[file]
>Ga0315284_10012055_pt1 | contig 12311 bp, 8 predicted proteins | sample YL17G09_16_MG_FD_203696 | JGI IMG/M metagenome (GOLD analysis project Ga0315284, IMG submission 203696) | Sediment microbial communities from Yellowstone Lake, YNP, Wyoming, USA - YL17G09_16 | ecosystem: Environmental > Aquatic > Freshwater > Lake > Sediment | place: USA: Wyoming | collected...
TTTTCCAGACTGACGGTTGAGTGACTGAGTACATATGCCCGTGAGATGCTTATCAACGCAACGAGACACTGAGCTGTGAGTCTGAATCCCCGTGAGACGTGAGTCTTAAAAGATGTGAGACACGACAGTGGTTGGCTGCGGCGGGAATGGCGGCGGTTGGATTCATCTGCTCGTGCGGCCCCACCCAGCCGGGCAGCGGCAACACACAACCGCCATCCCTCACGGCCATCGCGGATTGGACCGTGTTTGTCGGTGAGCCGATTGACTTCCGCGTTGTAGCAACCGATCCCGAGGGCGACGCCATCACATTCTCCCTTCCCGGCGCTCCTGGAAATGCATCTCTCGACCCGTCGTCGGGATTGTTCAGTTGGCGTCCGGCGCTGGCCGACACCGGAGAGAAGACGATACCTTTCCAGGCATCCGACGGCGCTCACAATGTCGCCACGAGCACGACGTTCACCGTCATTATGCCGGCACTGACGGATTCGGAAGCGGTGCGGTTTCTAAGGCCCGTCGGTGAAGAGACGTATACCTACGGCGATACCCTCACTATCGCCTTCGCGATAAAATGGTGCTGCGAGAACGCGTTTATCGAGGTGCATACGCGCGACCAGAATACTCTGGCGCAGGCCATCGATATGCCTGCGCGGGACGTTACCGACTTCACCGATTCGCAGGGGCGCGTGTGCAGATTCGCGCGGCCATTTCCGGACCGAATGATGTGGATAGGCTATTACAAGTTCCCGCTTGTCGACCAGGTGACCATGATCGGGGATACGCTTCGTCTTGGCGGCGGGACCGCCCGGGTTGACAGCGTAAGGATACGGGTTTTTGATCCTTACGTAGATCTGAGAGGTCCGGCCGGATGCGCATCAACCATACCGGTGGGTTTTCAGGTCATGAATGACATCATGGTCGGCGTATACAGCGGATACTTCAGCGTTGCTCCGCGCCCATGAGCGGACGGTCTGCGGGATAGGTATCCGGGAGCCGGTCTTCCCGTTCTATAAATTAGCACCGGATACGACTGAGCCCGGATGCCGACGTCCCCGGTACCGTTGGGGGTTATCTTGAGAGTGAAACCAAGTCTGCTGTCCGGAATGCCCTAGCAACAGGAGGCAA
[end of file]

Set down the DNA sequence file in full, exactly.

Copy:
>Ga0315284_10012055_pt1 | contig 12311 bp, 8 predicted proteins | sample YL17G09_16_MG_FD_203696 | JGI IMG/M metagenome (GOLD analysis project Ga0315284, IMG submission 203696) | Sediment microbial communities from Yellowstone Lake, YNP, Wyoming, USA - YL17G09_16 | ecosystem: Environmental > Aquatic > Freshwater > Lake > Sediment | place: USA: Wyoming | collected...
TTTTCCAGACTGACGGTTGAGTGACTGAGTACATATGCCCGTGAGATGCTTATCAACGCAACGAGACACTGAGCTGTGAGTCTGAATCCCCGTGAGACGTGAGTCTTAAAAGATGTGAGACACGACAGTGGTTGGCTGCGGCGGGAATGGCGGCGGTTGGATTCATCTGCTCGTGCGGCCCCACCCAGCCGGGCAGCGGCAACACACAACCGCCATCCCTCACGGCCATCGCGGATTGGACCGTGTTTGTCGGTGAGCCGATTGACTTCCGCGTTGTAGCAACCGATCCCGAGGGCGACGCCATCACATTCTCCCTTCCCGGCGCTCCTGGAAATGCATCTCTCGACCCGTCGTCGGGATTGTTCAGTTGGCGTCCGGCGCTGGCCGACACCGGAGAGAAGACGATACCTTTCCAGGCATCCGACGGCGCTCACAATGTCGCCACGAGCACGACGTTCACCGTCATTATGCCGGCACTGACGGATTCGGAAGCGGTGCGGTTTCTAAGGCCCGTCGGTGAAGAGACGTATACCTACGGCGATACCCTCACTATCGCCTTCGCGATAAAATGGTGCTGCGAGAACGCGTTTATCGAGGTGCATACGCGCGACCAGAATACTCTGGCGCAGGCCATCGATATGCCTGCGCGGGACGTTACCGACTTCACCGATTCGCAGGGGCGCGTGTGCAGATTCGCGCGGCCATTTCCGGACCGAATGATGTGGATAGGCTATTACAAGTTCCCGCTTGTCGACCAGGTGACCATGATCGGGGATACGCTTCGTCTTGGCGGCGGGACCGCCCGGGTTGACAGCGTAAGGATACGGGTTTTTGATCCTTACGTAGATCTGAGAGGTCCGGCCGGATGCGCATCAACCATACCGGTGGGTTTTCAGGTCATGAATGACATCATGGTCGGCGTATACAGCGGATACTTCAGCGTTGCTCCGCGCCCATGAGCGGACGGTCTGCGGGATAGGTATCCGGGAGCCGGTCTTCCCGTTCTATAAATTAGCACCGGATACGACTGAGCCCGGATGCCGACGTCCCCGGTACCGTTGGGGGTTATCTTGAGAGTGAAACCAAGTCTGCTGTCCGGAATGCCCTAGCAACAGGAGGCAA